By Julian C. Hughes
Exploring innovations of growing old, personhood, means, liberty, most sensible pursuits and the character and ethics of palliative care, this publication may also help these within the being concerned professions to appreciate and have interaction with the innovations and arguments underpinning the adventure of dementia and dementia care.
Dementia is linked to getting older: what's the importance of this? humans talk about person-centred care, yet what's personhood and the way can it's maintained? what's means, and the way is it associated with the best way someone with dementia is cared for as a individual? How may still we expect in regards to the legislations in terms of the care of older humans? Is palliative care the correct method of dementia, and if this is the case what are the results of this view? What position can the humanities play in making sure caliber of existence for individuals with dementia?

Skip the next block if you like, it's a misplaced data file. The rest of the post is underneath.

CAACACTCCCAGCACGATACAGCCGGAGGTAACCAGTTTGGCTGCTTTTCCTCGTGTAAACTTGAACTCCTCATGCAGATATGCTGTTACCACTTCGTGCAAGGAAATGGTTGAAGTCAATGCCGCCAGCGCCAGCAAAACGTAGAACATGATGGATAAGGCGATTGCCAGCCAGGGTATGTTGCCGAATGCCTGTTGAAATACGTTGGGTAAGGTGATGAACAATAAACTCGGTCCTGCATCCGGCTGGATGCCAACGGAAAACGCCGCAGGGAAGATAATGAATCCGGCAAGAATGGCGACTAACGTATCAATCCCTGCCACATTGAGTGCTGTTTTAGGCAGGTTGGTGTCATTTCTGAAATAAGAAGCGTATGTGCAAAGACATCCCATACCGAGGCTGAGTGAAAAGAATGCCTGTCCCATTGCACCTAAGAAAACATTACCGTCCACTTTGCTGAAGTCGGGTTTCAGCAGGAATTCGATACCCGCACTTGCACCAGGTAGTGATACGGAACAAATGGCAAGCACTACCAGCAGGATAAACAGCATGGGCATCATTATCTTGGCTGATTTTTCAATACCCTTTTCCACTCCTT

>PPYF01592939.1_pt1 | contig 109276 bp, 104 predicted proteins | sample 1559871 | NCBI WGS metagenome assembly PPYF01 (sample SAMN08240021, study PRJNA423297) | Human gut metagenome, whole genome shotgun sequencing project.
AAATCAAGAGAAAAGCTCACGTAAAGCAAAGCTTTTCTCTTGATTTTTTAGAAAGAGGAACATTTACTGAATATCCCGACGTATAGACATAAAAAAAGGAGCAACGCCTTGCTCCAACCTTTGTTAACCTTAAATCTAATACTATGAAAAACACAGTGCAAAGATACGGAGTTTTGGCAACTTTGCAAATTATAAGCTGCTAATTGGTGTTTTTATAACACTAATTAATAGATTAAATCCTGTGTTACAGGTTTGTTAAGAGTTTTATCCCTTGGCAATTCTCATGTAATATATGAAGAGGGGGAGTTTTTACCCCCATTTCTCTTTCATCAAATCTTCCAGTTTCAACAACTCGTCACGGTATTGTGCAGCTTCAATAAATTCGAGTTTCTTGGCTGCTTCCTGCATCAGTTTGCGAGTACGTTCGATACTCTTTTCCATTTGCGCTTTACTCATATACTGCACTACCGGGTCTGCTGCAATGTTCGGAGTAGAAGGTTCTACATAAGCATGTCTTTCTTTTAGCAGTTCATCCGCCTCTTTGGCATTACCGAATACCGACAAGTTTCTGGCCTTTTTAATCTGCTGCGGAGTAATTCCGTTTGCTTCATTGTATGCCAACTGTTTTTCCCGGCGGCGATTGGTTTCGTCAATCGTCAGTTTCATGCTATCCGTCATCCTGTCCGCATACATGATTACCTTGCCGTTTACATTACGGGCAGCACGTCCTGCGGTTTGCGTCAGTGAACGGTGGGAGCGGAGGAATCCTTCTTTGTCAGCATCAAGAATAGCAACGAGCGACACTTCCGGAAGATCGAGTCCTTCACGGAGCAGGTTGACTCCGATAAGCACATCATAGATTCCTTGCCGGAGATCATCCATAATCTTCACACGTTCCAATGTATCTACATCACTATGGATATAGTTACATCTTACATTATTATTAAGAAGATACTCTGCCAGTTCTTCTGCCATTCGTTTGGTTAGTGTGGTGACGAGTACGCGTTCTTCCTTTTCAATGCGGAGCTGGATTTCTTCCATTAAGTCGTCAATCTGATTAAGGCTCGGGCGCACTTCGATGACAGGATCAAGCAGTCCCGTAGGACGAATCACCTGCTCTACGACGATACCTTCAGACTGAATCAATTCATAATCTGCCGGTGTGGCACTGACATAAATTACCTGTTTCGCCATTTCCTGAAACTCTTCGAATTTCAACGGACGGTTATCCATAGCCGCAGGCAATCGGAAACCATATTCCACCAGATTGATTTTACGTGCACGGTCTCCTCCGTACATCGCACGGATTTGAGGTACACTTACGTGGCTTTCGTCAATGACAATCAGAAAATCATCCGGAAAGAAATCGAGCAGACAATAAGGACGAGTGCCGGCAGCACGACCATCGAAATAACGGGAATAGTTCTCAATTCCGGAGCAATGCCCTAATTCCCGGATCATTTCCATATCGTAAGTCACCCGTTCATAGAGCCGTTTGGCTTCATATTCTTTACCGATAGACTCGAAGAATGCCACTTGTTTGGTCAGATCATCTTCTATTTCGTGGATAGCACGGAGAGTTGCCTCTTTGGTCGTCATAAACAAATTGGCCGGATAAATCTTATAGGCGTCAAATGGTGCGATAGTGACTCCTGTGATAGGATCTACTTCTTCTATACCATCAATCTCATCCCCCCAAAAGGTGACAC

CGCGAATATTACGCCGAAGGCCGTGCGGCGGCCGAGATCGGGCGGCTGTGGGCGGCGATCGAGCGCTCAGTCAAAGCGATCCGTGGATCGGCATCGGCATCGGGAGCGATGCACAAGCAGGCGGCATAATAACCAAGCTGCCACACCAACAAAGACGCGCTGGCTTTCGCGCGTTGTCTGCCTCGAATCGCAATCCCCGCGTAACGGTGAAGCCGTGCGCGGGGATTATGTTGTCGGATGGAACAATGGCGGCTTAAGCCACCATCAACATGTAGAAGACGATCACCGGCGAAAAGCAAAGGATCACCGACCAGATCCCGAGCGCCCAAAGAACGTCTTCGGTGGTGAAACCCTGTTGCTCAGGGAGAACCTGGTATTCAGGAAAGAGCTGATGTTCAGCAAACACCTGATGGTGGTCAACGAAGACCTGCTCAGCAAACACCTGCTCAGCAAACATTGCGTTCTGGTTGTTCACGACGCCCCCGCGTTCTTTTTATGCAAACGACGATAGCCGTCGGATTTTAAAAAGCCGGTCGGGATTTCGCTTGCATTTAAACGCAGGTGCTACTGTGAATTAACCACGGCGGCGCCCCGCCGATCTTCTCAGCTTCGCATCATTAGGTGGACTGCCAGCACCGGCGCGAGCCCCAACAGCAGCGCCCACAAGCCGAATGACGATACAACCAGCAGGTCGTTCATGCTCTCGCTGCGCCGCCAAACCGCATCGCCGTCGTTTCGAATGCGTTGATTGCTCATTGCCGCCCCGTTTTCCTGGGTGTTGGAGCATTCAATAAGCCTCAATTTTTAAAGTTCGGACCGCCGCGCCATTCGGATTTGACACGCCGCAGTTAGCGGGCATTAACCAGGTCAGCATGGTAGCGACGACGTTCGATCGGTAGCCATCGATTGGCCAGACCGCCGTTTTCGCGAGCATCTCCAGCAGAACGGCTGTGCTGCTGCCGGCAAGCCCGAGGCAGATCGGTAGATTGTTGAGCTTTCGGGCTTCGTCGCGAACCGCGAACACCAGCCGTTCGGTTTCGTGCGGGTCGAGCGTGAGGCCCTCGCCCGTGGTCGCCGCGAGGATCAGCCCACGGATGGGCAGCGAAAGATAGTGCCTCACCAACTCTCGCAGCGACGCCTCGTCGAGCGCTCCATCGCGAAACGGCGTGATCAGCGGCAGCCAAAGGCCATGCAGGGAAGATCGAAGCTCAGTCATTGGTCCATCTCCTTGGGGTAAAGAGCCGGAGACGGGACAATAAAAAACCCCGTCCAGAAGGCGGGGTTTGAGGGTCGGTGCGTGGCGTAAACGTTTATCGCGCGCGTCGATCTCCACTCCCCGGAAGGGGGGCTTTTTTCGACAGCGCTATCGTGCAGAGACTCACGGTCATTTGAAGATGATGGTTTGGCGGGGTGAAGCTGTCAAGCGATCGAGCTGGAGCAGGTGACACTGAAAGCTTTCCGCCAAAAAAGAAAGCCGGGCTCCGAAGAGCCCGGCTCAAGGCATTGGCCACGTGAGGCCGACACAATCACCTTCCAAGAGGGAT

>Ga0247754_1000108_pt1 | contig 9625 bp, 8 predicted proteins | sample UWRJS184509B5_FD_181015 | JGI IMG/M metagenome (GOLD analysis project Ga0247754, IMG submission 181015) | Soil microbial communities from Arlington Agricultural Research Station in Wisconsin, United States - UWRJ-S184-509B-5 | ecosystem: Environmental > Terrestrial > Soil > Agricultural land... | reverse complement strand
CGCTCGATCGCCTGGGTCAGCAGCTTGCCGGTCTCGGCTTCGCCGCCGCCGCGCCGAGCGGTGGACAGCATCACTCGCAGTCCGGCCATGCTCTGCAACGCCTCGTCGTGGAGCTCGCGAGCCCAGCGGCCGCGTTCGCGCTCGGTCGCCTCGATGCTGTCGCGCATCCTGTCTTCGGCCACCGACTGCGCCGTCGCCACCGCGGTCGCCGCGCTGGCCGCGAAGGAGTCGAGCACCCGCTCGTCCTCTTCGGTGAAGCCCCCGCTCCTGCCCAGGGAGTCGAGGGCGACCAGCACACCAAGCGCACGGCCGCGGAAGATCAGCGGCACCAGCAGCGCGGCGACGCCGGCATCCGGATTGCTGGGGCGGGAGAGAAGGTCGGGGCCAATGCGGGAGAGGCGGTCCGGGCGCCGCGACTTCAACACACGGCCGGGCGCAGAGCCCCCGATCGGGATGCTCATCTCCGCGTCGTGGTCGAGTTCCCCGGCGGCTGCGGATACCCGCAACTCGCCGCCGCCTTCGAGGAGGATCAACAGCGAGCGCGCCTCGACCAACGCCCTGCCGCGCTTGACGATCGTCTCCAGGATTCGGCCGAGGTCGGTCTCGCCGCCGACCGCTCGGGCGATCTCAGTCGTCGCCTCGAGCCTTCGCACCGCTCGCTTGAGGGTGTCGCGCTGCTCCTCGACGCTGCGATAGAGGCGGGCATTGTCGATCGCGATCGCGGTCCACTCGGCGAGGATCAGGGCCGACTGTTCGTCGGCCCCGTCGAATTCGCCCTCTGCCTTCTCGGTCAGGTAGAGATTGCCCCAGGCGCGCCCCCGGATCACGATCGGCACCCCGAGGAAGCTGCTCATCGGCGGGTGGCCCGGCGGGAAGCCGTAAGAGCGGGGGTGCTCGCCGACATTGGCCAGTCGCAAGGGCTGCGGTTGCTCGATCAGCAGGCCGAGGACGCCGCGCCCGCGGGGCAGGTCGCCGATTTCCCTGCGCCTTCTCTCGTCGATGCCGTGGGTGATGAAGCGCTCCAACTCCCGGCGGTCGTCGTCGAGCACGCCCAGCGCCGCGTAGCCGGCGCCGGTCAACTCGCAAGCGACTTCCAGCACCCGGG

In answering such questions, Julian Hughes brings our realization again to the philosophical and moral underpinnings of dementia care, laying off new gentle at the importance and implications for these within the being concerned professions, teachers and researchers, and people dwelling with dementia and their households.
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Additional resources for How We Think about Dementia: Personhood, Rights, Ethics, the Arts and What They Mean for Care
These underpinnings inform (or should inform) our clinical encounters with people who have memory difficulties. To anticipate, I want to say that our understanding of memory has a huge amount to do with our understanding of persons. For being a person, including being a person with dementia, is to be a whole lot of things, with a whole lot of ways of engaging with the world and with other people. My argument is that memory is many things and I shall attempt to show some of them. My aim in doing so is to suggest something about our engagement with people with dementia.
Well, but might we wish to argue that this is simply an empirical, contingent matter, that death is not inevitable? I can think of two immediate responses. First, that an unbounded life, a life like this one but forever, is not something of which we have any real current conception. Many of our day-to-day concepts would have to change in order to understand such an eternal being. How would we, for instance, expect them to behave morally? If you knew you were going to live forever, what would be your attitude towards relationships?